Mechanical 'metamaterials' with peculiar properties
Materials with surprising, engineered properties are a hot talking point at a major US physics conference.
So-called "metamaterials" are fairly well-known, in the case of structures that are tweaked to manipulate things like their appearance - but the next phase is to change their mechanics.
One example is a slab of rubber, punched with carefully calculated holes, which can be 'programmed' to contract in two different directions, controlling its stiffness.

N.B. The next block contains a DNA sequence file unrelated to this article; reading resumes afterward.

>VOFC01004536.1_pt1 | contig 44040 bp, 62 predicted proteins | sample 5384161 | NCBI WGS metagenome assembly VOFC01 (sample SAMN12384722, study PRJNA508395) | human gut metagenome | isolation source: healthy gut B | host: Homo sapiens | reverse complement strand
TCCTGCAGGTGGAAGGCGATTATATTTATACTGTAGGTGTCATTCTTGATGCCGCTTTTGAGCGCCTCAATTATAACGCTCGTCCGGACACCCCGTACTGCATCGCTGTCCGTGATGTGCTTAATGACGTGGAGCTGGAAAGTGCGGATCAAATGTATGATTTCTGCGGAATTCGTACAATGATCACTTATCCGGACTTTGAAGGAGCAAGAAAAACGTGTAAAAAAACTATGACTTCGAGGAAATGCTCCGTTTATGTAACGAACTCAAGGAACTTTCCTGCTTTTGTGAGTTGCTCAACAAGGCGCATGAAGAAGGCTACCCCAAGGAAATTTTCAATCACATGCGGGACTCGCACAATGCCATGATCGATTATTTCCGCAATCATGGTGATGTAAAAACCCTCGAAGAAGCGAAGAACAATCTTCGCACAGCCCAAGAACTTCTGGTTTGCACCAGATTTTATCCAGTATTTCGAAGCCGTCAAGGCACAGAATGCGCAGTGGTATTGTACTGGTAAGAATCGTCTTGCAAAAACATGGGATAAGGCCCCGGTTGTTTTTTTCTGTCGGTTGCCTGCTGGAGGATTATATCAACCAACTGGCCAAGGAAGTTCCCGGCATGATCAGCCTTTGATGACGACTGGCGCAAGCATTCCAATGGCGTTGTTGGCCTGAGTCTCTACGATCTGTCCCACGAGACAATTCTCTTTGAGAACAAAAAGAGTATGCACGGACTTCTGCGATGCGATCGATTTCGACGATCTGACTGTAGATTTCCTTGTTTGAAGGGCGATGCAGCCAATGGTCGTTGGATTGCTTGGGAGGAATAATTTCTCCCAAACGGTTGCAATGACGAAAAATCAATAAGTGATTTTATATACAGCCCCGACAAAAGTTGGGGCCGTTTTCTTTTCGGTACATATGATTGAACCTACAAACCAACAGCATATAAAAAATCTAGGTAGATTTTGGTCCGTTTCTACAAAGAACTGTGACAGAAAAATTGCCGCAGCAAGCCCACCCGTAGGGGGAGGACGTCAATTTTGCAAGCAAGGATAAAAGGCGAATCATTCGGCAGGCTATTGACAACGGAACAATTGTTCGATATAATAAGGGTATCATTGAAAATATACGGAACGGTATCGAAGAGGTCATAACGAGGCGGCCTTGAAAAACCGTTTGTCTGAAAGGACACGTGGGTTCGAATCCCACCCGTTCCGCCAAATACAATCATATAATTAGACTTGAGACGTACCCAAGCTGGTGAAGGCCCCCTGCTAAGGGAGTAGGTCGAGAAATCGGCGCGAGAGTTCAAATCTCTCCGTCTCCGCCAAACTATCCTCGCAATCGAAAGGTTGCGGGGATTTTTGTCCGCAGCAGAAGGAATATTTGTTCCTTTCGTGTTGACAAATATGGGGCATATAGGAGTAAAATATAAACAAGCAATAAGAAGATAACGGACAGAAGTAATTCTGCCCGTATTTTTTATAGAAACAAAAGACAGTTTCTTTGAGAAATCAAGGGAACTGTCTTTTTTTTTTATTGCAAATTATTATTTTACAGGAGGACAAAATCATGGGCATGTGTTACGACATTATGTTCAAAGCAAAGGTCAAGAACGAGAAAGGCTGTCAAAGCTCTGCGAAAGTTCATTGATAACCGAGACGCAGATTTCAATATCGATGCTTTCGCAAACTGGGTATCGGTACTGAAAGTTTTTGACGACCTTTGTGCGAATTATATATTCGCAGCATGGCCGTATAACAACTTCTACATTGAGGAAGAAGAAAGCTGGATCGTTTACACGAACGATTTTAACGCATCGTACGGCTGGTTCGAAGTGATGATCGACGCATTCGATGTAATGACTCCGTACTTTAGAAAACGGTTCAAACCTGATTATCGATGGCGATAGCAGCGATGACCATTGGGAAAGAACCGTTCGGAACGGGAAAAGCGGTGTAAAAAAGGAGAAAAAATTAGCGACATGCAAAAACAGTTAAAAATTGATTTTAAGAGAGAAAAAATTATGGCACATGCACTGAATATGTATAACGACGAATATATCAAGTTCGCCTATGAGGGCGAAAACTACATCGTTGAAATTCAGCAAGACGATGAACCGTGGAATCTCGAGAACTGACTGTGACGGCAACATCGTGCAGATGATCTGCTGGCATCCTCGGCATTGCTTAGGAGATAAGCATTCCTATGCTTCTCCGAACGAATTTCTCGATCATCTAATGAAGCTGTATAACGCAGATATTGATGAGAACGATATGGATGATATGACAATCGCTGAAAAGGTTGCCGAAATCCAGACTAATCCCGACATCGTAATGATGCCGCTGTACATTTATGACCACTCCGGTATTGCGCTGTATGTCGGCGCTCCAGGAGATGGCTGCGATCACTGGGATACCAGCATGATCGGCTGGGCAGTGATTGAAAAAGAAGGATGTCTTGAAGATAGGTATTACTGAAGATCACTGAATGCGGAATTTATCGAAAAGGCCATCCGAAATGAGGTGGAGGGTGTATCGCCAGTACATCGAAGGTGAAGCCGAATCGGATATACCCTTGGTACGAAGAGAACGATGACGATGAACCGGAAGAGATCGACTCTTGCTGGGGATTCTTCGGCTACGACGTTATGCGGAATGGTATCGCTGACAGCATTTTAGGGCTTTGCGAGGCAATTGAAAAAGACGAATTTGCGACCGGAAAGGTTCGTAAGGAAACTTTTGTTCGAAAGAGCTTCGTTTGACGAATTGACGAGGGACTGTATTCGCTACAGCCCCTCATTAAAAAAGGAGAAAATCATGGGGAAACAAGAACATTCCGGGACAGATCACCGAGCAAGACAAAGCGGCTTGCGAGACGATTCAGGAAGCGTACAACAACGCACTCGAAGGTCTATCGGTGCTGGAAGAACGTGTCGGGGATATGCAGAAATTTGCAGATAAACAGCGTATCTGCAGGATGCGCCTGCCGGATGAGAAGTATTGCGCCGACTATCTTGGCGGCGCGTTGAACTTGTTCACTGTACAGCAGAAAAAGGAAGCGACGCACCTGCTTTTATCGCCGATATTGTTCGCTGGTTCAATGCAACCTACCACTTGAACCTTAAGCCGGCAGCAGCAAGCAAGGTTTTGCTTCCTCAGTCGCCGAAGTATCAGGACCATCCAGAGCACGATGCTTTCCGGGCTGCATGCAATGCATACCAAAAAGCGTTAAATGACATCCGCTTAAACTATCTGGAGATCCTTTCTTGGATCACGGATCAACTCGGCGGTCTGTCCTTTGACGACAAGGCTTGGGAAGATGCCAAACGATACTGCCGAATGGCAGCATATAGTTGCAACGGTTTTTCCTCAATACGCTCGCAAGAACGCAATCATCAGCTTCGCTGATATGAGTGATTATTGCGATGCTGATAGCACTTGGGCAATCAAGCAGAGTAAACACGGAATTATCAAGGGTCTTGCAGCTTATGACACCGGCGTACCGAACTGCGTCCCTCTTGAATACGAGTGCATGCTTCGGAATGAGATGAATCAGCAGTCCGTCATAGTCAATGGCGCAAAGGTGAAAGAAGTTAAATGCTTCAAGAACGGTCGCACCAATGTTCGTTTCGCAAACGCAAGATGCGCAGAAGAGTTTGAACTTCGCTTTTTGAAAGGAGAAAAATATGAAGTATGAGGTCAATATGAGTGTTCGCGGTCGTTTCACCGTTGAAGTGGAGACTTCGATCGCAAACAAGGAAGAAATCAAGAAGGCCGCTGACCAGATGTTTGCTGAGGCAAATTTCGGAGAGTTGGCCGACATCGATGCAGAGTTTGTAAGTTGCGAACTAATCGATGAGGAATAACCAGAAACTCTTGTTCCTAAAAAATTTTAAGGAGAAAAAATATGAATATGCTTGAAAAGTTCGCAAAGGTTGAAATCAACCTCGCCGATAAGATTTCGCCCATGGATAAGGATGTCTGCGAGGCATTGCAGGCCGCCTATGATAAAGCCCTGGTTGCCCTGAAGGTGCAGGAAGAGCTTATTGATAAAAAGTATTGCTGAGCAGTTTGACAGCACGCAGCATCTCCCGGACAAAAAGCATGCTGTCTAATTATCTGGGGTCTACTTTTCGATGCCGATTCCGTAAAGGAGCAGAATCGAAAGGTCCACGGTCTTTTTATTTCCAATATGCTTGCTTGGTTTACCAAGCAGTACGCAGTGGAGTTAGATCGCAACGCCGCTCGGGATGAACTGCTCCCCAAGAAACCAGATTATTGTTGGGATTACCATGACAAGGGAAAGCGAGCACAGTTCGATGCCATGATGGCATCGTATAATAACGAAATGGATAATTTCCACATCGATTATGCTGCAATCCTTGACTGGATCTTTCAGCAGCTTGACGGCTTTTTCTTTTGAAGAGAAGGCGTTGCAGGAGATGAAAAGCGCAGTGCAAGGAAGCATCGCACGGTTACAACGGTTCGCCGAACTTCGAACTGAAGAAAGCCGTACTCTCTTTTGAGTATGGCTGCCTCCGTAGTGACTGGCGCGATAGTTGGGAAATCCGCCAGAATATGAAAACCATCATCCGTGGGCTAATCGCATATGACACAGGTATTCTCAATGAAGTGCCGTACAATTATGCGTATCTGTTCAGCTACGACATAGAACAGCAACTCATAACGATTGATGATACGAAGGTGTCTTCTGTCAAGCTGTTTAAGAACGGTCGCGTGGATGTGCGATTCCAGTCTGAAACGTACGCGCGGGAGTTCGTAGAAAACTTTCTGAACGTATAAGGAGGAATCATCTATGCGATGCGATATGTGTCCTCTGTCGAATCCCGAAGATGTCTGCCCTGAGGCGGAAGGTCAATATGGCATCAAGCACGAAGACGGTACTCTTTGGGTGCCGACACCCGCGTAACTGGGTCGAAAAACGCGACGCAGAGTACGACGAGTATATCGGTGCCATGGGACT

Another is an intricate, tiny lattice of hollow ceramic tubes that - when built from tubes with the correct wall thickness - is elastic instead of brittle.
These ideas could help build impact-sensitive bumper bars or robust tiles for spacecraft.
Videos courtesy of Bastiaan Florijn, Leiden University and Lucas Meza, California Institute of Technology.
05 Mar 2015